Timeline - City Green Building Initiatives

Milestones in Seattle’s journey toward sustainable buildings and energy use

Seattle's green building and energy conservation workis linked to many of the City's other sustainability and conservation-related initiatives.The work has been built on a strong history of utility energy and water conservation programs, and now resides withinthe Office of Sustainability and Environment.

The following timeline highlights a broad range of milestones relatedto green building.

YEARMILESTONE
1927 Furnace duct sizing and insulation ordinance
1974 Seattle Building Code envelope (thermal efficiency) standards
1977 Energy conservation programs launched by Seattle City Light (SCL)
1979 Water conservation programs launched by Seattle Water Department (now Seattle Public Utilities/SPU)
1980 City establishes the first comprehensive Seattle Energy Code
1992 City adopts Environmental Action Agenda with sustainability as one of 11 guiding principles
1994 City creates Model Conservation Home showcasing energy efficiency, water efficiency, recycled content materials use, and indoor air quality measures.
1996 SPU and Seattle Public Schools establish Partnership for Resource Efficient Schools
1998 City creates Sustainable Building Action Plan (led by SPU)
SPU hires first full-time green building staff
1999 Office of Environmental Management established (now Office of Sustainability and Environment/OSE)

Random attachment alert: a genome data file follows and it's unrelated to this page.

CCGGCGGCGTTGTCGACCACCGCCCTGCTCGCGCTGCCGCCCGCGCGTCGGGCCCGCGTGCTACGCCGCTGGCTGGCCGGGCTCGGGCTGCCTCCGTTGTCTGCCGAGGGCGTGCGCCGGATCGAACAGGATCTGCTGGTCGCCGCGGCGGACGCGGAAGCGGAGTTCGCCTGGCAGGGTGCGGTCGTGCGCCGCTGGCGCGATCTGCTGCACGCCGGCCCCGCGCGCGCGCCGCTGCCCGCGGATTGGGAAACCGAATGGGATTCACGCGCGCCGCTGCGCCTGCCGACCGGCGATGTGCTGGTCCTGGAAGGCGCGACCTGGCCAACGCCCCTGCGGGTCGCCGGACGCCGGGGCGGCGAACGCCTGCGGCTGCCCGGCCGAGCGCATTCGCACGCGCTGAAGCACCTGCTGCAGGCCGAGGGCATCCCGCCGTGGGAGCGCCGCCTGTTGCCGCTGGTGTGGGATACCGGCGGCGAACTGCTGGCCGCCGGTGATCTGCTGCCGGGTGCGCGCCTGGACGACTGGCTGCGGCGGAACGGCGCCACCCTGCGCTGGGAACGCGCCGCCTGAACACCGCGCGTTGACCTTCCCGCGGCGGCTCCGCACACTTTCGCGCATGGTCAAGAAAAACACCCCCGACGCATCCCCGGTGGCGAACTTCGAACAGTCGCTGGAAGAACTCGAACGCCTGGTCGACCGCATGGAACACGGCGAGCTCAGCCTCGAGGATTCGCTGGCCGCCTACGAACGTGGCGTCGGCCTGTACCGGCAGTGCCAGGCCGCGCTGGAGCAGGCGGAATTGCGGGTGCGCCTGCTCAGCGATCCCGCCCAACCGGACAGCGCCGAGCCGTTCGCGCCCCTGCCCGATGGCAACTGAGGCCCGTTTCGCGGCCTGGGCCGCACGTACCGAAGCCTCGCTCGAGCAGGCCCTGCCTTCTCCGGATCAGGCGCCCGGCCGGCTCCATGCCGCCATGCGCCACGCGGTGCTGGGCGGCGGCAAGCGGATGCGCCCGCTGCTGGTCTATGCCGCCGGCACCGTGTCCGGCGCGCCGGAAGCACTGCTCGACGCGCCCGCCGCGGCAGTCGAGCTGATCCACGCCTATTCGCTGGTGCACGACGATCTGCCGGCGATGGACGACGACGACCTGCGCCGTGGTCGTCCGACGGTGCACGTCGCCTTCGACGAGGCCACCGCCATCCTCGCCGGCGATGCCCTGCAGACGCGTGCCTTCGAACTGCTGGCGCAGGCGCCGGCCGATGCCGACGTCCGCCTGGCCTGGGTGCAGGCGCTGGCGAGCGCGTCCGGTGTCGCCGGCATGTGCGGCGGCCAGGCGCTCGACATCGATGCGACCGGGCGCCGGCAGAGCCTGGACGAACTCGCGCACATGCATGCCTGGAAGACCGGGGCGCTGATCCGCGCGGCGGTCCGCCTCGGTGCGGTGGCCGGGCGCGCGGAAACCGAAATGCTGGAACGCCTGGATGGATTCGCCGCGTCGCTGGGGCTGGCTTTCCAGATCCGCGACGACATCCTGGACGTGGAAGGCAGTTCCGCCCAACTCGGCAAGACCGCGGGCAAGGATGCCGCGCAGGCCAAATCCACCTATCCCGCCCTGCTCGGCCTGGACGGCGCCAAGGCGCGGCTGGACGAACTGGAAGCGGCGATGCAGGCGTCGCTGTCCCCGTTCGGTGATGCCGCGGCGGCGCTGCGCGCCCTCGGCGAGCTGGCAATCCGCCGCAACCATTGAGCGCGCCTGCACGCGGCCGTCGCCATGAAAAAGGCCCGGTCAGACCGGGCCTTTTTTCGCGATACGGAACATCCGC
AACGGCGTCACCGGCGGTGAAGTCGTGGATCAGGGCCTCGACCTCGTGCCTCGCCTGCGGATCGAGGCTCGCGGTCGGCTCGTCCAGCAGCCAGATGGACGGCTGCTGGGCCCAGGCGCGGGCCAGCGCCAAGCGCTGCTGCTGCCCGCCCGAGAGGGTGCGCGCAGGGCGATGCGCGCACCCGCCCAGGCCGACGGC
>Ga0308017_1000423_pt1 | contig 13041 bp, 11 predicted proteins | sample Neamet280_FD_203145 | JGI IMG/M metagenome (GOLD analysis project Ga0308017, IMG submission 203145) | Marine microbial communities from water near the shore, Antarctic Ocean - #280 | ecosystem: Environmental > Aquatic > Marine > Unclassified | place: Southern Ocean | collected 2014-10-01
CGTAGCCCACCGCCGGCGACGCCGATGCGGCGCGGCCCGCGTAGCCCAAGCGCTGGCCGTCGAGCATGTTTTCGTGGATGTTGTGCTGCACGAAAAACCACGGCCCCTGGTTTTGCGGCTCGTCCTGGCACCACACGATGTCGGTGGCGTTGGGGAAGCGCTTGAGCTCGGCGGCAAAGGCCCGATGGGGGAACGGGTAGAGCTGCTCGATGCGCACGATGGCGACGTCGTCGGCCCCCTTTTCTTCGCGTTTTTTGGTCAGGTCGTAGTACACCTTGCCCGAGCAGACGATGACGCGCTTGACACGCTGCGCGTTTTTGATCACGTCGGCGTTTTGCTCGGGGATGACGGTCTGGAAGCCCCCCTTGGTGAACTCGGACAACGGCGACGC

Environmental Management Program (archival info) adopted for City operations, including policies and procedures for Energy and Water Conservation, Waste Reduction and Recycling and Landscaping and Grounds Management, with a placeholder for development of a Sustainable Building policy.
City forms interdepartmental Green Building Team
City leads development and publication of the Northwest Regional Sustainable Building Action Plan
2000 City adopts nation's first Sustainable Building Policy (Resolution 30121), requiring LEED Silver certification for all new City owned facilities
First City LEED project, the Justice Center, completed - LEED Silver certification attained in 2002
Sustainable Building Advisor training program launched, led by City (SCL) in partnership with Seattle Central Community College
City adopts commitment for SCL to meet all future electric load growth with no net increase in greenhouse gas emissions
2001 SCL hires first permanent full-time green building staff
LEED Incentive Program launched by SCL and SPU providing financial incentives to projects seeking LEED certification.
SCL Sustainable Demand Project publishes High Performance Building Delivers Results: Communicating Productivity Benefits of Sustainable Building to Decision Makers in the Seattle Development Industry
2002 Built Green Multifamily Incentive program launched by SCL and SPU
2003 SCL achieves Low Impact Hydropower Institute certification of hydroelectric dams on the Skagit River, allowing LEED projects to take credit for certified off-site renewable energy
2004 SPU launches Green Home Remodel program, offering guides, classes and presentations, and technical assistance